Russian-speaking residents and others in Brighton Beach may have looked up in the sky early last week to see an airplane trailing a banner that read, “My son – V. Vassilenko – Jailed 67 Mo – No Trial – Is He Al Capone?”
The banner was to protest New York City inmate Vadim Vassilenko, 44, being kept in jail for so long without a trial.
His mother, who lives in Ukraine, raised the $1250 Arnold Aerial Advertising charges to fly a plane with a 100-foot custom banner. This was the second banner dedicated to Vassilenko’s cause flown over the city in the past month.
Vassilenko has traveled great lengths to have his grievances heard by the American public. He blogs about his case from jail, and even spilled his own blood to write about his constitutional right to a speedy trial on the walls of his cell.
By publicizing via the Internet and airplane banners his objections to America’s legal system for having to remain in jail for so long without trial, Vassilenko has been successful in creating a media buzz surrounding his case. But he doesn’t seem to understand that his constitutional rights have actually not been violated.
“While it’s quite unusual for a defendant to wait four years or more for their case to go to trial, as of now I cannot articulate an unjust reason for the delay,” said his lawyer Rick Pasacreta in an e-mail.
Vassilenko’s assets have been frozen, so taxpayers are paying for Pasacreta’s services. He’s at least the fourth lawyer to represent Vassilenko, and has only been working on his case for a month.
Vassilenko, a native of Ukraine, who in 1992 was granted permanent resident status based on his being a businessman, has been incarcerated since 2006 for a number of financial crimes. He accepted a plea bargain in August 2007, agreeing to be deported back to his homeland. But then he was indicted again on a number of other serious counts.
Vassilenko’s new indictment alleged that he with his wife and a third person participated in money laundering. He ran Western Express International, which permitted people to traffic the earnings from personal data and stolen credit card numbers in secret. Prosecutors claim that together, Vassilenko and his accomplices laundered more than $35 million received illicitly.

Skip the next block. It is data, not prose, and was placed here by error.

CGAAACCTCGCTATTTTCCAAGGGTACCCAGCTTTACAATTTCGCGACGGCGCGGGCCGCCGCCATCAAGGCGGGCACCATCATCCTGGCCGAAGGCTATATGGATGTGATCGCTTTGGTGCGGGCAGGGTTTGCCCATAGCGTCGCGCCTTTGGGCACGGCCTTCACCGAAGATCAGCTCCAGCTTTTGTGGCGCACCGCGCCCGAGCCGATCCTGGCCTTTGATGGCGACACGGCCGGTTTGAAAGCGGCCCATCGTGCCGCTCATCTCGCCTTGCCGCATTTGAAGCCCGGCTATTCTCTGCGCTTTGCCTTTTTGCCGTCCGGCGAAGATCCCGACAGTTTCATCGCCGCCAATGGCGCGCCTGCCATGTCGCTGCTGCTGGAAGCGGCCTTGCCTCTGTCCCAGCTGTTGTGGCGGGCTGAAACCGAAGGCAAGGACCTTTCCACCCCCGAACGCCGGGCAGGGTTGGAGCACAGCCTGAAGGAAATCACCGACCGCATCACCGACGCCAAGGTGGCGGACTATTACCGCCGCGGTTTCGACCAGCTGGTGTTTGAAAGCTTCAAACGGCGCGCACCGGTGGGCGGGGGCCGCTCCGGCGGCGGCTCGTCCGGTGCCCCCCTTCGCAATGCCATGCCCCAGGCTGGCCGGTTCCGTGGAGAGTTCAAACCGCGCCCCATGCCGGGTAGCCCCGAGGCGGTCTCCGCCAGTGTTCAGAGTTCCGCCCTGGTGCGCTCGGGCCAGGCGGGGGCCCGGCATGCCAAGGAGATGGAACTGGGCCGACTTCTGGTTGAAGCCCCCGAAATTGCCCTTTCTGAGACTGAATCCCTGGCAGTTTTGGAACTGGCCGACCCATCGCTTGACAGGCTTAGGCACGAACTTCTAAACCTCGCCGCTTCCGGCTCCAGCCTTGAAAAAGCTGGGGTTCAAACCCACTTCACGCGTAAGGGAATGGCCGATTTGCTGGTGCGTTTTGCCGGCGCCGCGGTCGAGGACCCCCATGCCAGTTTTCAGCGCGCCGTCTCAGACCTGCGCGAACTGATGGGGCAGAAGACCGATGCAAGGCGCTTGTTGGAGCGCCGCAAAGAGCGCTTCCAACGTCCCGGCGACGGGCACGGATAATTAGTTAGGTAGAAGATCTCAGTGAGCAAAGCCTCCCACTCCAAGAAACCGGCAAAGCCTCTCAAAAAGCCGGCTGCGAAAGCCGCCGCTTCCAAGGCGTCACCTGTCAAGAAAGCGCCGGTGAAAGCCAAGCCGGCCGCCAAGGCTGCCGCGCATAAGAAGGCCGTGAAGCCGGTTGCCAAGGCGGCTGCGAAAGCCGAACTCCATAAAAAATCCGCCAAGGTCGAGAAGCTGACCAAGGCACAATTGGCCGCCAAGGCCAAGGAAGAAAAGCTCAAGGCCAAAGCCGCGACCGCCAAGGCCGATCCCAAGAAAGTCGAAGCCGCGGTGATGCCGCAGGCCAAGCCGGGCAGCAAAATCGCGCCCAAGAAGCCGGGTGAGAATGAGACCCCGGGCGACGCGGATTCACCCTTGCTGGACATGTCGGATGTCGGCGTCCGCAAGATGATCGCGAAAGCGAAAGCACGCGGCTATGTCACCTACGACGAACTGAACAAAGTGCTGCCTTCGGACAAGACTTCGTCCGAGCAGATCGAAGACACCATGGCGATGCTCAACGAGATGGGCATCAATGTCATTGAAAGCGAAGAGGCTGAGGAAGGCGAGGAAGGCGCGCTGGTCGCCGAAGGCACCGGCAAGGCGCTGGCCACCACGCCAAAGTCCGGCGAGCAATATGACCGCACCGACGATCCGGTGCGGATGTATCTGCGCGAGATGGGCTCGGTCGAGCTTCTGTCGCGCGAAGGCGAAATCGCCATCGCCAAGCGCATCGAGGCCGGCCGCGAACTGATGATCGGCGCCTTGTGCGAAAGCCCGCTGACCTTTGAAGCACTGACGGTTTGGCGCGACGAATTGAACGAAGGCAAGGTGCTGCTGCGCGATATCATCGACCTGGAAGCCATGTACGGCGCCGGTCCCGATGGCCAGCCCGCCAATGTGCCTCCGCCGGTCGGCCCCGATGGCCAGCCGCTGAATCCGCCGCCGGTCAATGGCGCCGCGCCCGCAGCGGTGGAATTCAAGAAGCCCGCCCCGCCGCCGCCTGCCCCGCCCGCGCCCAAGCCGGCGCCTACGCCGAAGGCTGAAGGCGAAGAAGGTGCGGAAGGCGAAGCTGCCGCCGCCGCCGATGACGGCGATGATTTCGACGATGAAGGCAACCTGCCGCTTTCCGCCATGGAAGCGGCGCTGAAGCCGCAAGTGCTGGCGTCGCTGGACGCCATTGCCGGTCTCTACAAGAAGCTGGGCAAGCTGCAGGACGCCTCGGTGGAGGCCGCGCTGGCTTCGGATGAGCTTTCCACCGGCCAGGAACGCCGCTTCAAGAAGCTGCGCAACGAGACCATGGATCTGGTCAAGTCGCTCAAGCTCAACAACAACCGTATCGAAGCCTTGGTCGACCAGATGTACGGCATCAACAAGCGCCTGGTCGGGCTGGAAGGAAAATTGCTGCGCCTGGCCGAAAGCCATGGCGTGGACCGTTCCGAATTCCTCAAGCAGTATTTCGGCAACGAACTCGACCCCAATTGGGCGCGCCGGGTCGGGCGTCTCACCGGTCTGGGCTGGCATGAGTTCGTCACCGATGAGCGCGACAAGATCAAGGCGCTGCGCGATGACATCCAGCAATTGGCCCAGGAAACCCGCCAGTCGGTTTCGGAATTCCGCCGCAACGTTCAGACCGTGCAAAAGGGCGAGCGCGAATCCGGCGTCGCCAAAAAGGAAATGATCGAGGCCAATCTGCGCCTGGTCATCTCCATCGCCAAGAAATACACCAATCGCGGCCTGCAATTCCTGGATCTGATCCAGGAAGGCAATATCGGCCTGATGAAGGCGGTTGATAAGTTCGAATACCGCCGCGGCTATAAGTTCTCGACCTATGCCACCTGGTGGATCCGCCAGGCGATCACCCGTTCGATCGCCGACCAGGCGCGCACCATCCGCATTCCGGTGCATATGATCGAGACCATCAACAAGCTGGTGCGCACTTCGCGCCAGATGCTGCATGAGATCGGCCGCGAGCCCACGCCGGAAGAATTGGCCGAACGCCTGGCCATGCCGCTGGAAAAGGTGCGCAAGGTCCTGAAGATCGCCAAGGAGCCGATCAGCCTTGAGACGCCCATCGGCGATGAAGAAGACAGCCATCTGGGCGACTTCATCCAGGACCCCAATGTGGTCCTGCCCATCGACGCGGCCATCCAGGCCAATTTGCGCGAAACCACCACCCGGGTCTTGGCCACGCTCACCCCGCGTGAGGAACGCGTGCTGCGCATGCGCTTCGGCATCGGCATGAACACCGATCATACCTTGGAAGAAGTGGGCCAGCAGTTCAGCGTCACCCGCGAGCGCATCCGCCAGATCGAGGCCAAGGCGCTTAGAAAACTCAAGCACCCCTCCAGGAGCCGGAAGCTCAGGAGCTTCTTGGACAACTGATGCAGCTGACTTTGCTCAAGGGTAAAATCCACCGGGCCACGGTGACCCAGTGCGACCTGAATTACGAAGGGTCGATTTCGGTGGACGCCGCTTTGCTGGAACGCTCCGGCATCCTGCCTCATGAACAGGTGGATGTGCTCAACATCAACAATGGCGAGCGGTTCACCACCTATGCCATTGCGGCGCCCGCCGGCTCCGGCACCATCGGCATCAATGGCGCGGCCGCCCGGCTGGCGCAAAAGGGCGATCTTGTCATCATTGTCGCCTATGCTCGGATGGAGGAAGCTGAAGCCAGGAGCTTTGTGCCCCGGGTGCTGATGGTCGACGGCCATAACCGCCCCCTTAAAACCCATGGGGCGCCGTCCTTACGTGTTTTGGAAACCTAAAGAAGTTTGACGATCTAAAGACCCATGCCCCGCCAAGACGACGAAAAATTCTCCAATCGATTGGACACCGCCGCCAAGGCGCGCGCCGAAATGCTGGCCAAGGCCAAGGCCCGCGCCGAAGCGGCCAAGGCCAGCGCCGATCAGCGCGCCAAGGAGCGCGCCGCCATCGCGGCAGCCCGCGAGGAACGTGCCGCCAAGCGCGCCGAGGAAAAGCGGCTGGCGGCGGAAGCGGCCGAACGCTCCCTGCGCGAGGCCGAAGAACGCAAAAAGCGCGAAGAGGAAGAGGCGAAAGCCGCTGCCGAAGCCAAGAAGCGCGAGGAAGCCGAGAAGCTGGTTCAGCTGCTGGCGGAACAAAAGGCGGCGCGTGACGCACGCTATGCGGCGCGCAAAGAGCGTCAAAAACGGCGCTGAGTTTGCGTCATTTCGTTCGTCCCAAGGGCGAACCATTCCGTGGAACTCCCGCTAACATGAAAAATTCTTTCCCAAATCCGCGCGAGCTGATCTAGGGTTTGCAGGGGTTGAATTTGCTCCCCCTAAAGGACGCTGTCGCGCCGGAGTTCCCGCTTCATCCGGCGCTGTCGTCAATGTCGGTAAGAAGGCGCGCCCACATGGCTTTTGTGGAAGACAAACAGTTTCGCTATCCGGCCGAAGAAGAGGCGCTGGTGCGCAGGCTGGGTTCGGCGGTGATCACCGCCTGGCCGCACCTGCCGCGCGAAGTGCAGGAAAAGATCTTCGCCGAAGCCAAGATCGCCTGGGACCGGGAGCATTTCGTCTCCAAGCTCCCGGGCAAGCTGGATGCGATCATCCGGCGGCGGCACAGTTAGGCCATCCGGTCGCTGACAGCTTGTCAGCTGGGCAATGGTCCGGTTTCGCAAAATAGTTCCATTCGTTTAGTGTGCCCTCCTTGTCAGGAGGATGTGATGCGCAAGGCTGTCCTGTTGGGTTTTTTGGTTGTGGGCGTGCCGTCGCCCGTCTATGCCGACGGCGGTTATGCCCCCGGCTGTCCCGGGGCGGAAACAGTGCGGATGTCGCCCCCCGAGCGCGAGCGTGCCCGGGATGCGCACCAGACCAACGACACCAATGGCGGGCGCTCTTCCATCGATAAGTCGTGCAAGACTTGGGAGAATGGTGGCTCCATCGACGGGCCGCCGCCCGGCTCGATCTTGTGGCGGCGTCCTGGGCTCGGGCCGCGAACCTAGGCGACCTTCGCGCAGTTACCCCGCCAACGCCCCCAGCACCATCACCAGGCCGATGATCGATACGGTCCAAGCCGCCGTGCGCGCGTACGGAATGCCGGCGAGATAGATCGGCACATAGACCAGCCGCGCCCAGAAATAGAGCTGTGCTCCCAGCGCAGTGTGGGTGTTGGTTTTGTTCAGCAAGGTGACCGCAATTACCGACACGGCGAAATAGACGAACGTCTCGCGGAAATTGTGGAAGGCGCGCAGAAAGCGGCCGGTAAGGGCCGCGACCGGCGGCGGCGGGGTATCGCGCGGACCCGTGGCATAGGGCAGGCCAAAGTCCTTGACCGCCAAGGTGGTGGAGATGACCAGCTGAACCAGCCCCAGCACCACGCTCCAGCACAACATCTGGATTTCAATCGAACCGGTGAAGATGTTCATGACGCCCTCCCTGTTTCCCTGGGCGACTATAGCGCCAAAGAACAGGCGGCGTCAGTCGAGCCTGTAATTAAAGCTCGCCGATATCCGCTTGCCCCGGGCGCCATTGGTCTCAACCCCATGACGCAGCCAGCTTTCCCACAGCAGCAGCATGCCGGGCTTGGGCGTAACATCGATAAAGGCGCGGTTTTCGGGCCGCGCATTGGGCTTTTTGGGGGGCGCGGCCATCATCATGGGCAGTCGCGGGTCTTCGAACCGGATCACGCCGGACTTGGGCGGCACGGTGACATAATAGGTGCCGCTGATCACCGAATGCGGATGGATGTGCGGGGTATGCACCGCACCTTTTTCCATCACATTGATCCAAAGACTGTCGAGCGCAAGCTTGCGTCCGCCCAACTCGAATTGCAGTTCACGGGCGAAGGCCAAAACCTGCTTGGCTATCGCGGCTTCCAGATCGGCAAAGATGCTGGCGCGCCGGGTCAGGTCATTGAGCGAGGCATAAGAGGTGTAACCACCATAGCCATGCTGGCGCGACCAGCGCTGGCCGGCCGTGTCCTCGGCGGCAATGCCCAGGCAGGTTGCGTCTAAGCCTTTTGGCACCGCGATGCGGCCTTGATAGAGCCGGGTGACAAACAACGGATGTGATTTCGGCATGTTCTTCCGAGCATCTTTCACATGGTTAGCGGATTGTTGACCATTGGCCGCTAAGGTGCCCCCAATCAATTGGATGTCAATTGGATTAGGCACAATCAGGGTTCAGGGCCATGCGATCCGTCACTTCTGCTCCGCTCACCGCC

Owing to a lack of evidence, Justice Bruce Allen of State Supreme Court in Manhattan dismissed Vassilenko’s case in 2008.
But Allen’s dismissal didn’t satisfy the district attorney’s office, so it reinstated the charge by filing an appeal, which according to Pasacreta, is quite rare.
Pasacreta said Vassilenko should strongly consider entering a plea of guilty, because it’s likely the judge would offer him a sentence of four to 12 years in exchange. This would leave him with a prospect of returning home to his mother, wife and 7-year-old son in Ukraine later this year, since he’s already served over four years in jail.
But Vassilenko thinks the legal system has it in for him. He’s dwelling so much on his right to a speedy trial that he has failed to consider Pasacreta’s advice or even the fact that he has not yet qualified for a speedy trial.
According to Columbia University law professor and expert in criminal law James Liebman, Vassilenko “hasn’t taken the steps the system requires to trigger that right.”
To get the speedy trial he wants, Vassilenko would have to plead innocent, Pasacreta said. However, Vassilenko hasn’t done this, hoping for his case to be dismissed.
Vassilenko just wants his day in court.
“I tried to be reasonable with the Government,” he said in a mass letter to journalists. “I have written to the judge enough to publish a book explaining my position, but I was treated without respect by the system.”
His new strategy has been to turn to the press. His story has been covered by The New York Post, The New York Times and The Washington Post. He’s also been blogging from jail.
“Attention, journalists, American and foreign! My name is Vadim Vassilenko,” he wrote in a live journal entry. “Please, cover my horrible story in the mainstream media.”
But despite media coverage, he failed to secure a trial date at his hearing Tuesday.
Pasacreta doesn’t have the same feelings about the press as his client.
“I think human nature, including myself, is to be less cooperative with someone using the press,” he said.
Vassilenko was indicted not by himself but with a number of codefendants. When Pasacreta was asked if the other defendents were ever tried, he responded, “Vadim’s codefendants (at least the ones who have not pleaded guilty yet) have waited just as long as he has for a trial. You may not be aware of them because they have not flown any planes around lower Manhattan.”
“We have a very fair-minded judge,” he said. “He doesn’t care one way or another what goes on in the press.”
(Written Sept. 14, 2011 for Reporting and Writing class)